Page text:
Moment Of Forever

Willie Nelson

Lost Highway, 2008

REVIEW BY: David Bowling


Willie Nelson turns 75 in a few months and, like Old Man River, just keeps rolling along.

Nelson began his career in 1956. Since that time, he has written hundreds of songs, released over fifty albums and sold tens of millions of records and CDs. He has even starred in a number of Hollywood films. Along the way he developed a unique and recognizable vocal style and became an American musical icon.

Released in 2008, Moment Of Forever was produced by Kenny Chesney, who also duets on one of the songs. But this release is a mellow album that breaks no new ground. my_heart_sings_the_harmony_web_ad_alt_250

As with most of Nelson’s latest releases, there are some high points and a number of average songs. Kris Kristofferson’s title song, “Moment Of Forever,” is made for his voice. Kristofferson has always been able to paint a picture with words and Nelson brings these words to life with his voice and acoustic guitar with minimal backing. Everyone has moments that remain forever.

There are several other notable songs contained on Moment Of Forever. Willie Nelson takes Randy Newman’s “Louisitania 1927” and reworks it into a biting commentary on the government’s reaction to the New Orleans’s flooding problems after hurricane Katrina. This song shows that Willie Nelson has retained his social consciousness even at age 75. Likewise, Dave Matthews “Gravedigger” is stripped down to the basics and presented as an anti-war song. Nelson goes in a different direction with “When I Was Young and Grandma Wasn’t Old;” this mid-tempo number is a positive and nostalgic look back at life’s passing and its memories.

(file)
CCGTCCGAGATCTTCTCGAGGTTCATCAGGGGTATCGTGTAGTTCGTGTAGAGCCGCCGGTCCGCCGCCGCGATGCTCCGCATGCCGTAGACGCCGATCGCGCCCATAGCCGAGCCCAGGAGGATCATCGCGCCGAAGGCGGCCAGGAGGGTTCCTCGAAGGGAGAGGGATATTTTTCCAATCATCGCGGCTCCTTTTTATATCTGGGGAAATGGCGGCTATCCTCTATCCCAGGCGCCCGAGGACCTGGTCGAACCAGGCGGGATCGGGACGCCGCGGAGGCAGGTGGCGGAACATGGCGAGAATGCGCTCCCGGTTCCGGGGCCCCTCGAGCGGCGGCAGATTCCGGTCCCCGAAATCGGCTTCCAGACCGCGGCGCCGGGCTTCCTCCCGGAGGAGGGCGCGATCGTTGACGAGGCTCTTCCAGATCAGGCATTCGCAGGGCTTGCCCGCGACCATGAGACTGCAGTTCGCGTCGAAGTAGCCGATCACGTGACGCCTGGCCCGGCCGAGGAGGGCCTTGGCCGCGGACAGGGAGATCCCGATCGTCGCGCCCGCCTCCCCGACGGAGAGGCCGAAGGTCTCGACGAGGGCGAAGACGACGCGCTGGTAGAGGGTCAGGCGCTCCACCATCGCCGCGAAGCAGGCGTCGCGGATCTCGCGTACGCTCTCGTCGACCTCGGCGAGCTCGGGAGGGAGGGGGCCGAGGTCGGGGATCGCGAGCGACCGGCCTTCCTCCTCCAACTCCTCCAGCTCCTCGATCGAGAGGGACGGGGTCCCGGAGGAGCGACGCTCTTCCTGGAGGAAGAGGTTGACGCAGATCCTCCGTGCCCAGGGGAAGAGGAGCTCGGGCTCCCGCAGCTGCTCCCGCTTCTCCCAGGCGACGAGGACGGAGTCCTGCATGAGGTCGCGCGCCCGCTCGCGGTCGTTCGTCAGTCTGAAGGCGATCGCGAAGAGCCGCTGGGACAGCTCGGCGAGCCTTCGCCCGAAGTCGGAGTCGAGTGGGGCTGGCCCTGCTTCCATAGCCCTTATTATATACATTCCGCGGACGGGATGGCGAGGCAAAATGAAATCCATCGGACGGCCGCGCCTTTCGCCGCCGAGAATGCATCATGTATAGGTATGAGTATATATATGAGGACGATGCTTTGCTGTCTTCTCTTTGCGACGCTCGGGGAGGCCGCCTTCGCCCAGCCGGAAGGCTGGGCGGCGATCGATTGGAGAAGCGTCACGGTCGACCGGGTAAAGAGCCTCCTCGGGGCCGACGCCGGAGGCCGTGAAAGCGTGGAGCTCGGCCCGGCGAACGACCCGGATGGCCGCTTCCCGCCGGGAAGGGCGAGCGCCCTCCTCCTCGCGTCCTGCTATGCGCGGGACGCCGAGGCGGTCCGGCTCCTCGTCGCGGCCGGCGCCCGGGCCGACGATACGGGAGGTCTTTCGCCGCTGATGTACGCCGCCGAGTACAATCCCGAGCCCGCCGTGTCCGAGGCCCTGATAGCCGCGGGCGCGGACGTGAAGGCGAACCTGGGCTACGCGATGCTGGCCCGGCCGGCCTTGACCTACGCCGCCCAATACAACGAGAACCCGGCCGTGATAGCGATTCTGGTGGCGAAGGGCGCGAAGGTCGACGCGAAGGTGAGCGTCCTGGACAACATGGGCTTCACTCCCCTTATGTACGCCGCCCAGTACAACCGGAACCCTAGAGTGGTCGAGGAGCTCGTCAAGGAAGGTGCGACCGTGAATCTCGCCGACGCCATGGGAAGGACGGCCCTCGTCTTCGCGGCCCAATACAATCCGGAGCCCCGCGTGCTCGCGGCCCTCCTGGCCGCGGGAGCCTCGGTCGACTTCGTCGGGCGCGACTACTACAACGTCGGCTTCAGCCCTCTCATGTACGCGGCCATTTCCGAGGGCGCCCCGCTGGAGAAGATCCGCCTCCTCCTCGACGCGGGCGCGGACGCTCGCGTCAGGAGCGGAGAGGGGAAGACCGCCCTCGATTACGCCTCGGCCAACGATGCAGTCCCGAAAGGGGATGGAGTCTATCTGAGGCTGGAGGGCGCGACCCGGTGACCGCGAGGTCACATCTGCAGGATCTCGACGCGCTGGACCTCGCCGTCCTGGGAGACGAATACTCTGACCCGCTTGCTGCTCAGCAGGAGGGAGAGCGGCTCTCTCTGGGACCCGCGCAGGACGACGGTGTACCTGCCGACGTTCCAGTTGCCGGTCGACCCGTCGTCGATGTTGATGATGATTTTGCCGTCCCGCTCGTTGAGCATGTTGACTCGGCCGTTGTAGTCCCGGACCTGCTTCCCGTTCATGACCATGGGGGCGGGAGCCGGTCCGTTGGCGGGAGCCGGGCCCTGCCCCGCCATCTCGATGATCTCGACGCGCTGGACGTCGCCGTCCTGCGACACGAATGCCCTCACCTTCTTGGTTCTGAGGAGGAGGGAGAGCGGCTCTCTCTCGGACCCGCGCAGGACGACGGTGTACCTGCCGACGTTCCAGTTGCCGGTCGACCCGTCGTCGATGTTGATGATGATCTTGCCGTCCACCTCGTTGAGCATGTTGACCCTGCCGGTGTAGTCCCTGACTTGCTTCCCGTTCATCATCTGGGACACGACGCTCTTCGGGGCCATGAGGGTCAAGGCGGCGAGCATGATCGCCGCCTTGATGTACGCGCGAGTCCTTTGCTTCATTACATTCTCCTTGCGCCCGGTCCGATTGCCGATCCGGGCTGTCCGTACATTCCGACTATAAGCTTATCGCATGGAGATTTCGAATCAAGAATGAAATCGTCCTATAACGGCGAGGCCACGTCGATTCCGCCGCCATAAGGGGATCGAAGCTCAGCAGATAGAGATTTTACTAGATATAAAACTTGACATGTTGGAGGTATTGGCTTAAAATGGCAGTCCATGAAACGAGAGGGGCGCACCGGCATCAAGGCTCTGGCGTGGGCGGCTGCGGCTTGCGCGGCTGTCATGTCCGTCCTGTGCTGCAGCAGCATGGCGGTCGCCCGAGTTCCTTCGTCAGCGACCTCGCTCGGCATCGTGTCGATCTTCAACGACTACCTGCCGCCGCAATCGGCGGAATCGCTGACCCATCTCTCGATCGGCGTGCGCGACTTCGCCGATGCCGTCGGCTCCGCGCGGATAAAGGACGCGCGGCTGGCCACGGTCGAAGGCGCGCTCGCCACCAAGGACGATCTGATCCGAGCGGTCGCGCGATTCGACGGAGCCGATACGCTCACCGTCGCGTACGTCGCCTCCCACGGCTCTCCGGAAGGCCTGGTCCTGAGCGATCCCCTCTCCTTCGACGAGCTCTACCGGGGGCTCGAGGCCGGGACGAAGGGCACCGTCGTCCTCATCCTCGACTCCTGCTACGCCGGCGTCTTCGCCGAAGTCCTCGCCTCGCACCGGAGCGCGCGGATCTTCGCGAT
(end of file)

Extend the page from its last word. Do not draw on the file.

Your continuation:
Nelson contributes only three original compositions on Moment of Forever: “Over You Again” and “You Don’t Think I’m Funny Anymore” are average at best and are typical Nelson fare, while “Always Now” is an excellent song that reflects upon aging and the past. “Always Now” is presented in the laid back Nelson style and is a very personal song.

The real miss on the album is a seven-plus minute version of Bob Dylan’s “Gotta Serve Somebody.” It is presented in a rock & roll style with backing brass and is a place Nelson just should not go musically.

Many of Willie Nelson’s country music contemporaries are gone, yet he has remained and continues to perform between one hundred and two hundred concerts a year. Moment Of Forever may not be Willie Nelson’s best work, but it is still presentable and in many ways relevant, and at 75 that’s more than enough.

Rating: B

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© 2008 David Bowling and The Daily Vault. All rights reserved. Review or any portion may not be reproduced without written permission. Cover art is the intellectual property of Lost Highway, and is used for informational purposes only.